Those of Mr Fayed's least powerful employees who tried to fight back discovered the full extent of his vindictiveness. Few now recall the name of Hermina Da Silva, who was dismissed in 1994 as a nanny from Mr Fayed's Oxted home; Ms Da Silva prepared allegations that she was sexually harassed by the Harrods owner (she would not have been the first to make such an allegation). She was arrested by detectives and held overnight in cells following a complaint of theft by John Macnamara, the former police chief superintendent employed by Mr Fayed as his "head of security". Ms Da Silva was released without charge after officers concluded she had stolen nothing. Mr Fayed eventually settled with her out of court, and she was awarded many thousands of pounds.

Of course, all this has nothing whatever to do with the "mysterious" Fiat Uno, which Mr Fayed claims was the car used by MI6 to cause Dodi's S-Class Mercedes to crash and which Mary Dejevsky describes as "an unanswered question". Actually Mr Horwell did ask Mr Fayed about the Fiat Uno, in these words: "It is an extremely light car, one of the most underpowered cars available in the world. Can you help us as to why, with the might of the Royal Family, MI6 and so on and so on, they chose such a car? Can you assist us?"

Let the inquest continue.

d.lawson@independent.co.uk

React Now

Latest stories from i100
Have you tried new the Independent Digital Edition apps?
SPONSORED FEATURES
iJobs Job Widget
iJobs General

Recruitment Genius: Trainee Health & Safety Consultant

£16000 - £20000 per annum: Recruitment Genius: A fantastic and exciting opport...

Recruitment Genius: Project and Quality Manager

£28000 - £32000 per annum: Recruitment Genius: This company is an independent ...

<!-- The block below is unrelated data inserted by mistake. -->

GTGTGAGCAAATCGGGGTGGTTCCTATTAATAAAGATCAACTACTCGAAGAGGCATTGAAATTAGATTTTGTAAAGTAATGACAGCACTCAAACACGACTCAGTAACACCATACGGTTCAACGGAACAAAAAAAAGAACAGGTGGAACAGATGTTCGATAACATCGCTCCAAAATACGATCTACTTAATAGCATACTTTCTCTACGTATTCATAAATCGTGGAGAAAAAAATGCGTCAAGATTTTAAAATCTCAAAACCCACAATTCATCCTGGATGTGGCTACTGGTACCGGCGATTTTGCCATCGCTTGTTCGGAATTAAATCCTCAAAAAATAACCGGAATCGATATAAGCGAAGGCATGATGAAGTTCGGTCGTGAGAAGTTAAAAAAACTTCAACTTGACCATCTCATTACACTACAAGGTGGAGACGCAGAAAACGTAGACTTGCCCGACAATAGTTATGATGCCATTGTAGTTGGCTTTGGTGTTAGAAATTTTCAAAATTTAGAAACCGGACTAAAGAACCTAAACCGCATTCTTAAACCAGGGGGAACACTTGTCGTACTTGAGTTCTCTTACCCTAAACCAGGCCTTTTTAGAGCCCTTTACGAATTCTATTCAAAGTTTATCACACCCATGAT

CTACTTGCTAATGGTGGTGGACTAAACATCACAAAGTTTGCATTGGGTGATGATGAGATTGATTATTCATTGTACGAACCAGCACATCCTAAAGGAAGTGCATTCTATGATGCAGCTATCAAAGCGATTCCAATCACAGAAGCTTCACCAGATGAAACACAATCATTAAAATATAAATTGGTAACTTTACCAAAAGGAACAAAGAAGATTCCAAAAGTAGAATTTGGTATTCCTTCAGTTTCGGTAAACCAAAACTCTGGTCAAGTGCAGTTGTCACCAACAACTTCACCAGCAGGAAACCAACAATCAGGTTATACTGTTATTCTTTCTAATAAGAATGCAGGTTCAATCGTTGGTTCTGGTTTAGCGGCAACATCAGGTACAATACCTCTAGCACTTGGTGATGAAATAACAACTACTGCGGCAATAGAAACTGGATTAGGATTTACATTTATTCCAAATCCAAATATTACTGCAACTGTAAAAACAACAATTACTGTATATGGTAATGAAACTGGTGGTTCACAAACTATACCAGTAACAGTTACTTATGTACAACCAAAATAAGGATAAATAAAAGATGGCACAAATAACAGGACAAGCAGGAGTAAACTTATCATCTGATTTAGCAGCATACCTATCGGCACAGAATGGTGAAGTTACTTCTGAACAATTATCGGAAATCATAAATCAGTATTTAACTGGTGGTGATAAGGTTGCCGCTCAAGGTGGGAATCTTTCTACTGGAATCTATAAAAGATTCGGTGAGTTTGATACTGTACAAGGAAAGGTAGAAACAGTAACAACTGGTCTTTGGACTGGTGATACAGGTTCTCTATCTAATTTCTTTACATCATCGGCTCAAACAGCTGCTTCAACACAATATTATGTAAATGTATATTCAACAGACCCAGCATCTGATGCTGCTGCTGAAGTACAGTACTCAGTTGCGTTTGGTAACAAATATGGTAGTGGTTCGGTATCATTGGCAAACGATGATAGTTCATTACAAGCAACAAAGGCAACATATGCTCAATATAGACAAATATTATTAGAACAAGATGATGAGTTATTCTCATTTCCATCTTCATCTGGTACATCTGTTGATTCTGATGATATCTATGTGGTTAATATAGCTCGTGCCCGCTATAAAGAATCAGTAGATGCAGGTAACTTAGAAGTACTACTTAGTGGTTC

Recruitment Genius: Trainee Sales Executive - OTE £20,625

£14625 - £20625 per annum: Recruitment Genius: This role is for an enthusiasti...

Guru Careers: Financial Controller

£45 - £55k DOE: Guru Careers: A Financial Controller is required to join a suc...

Day In a Page

Read Next
Nicky Clarke has criticised the Duchess of Cambridge for having grey hair  

Letting one’s hair turn grey would be the most subversive Royal act

Rosie Millard
 

London’s foreign money bubble is bursting – but will we be better off?

Chris Blackhurst
Mullah Omar, creator of the Taliban, is dead... for the fourth time

Mullah Omar, creator of the Taliban, is dead... for the fourth time

I was once told that intelligence services declare their enemies dead to provoke them into popping up their heads and revealing their location, says Robert Fisk
Margaret Attwood on climate change: 'Time is running out for our fragile, Goldilocks planet'

Margaret Attwood on climate change

The author looks back on what she wrote about oil in 2009, and reflects on how the conversation has changed in a mere six years
New Dr Seuss manuscript discovered: What Pet Should I Get? goes on sale this week

New Dr Seuss manuscript discovered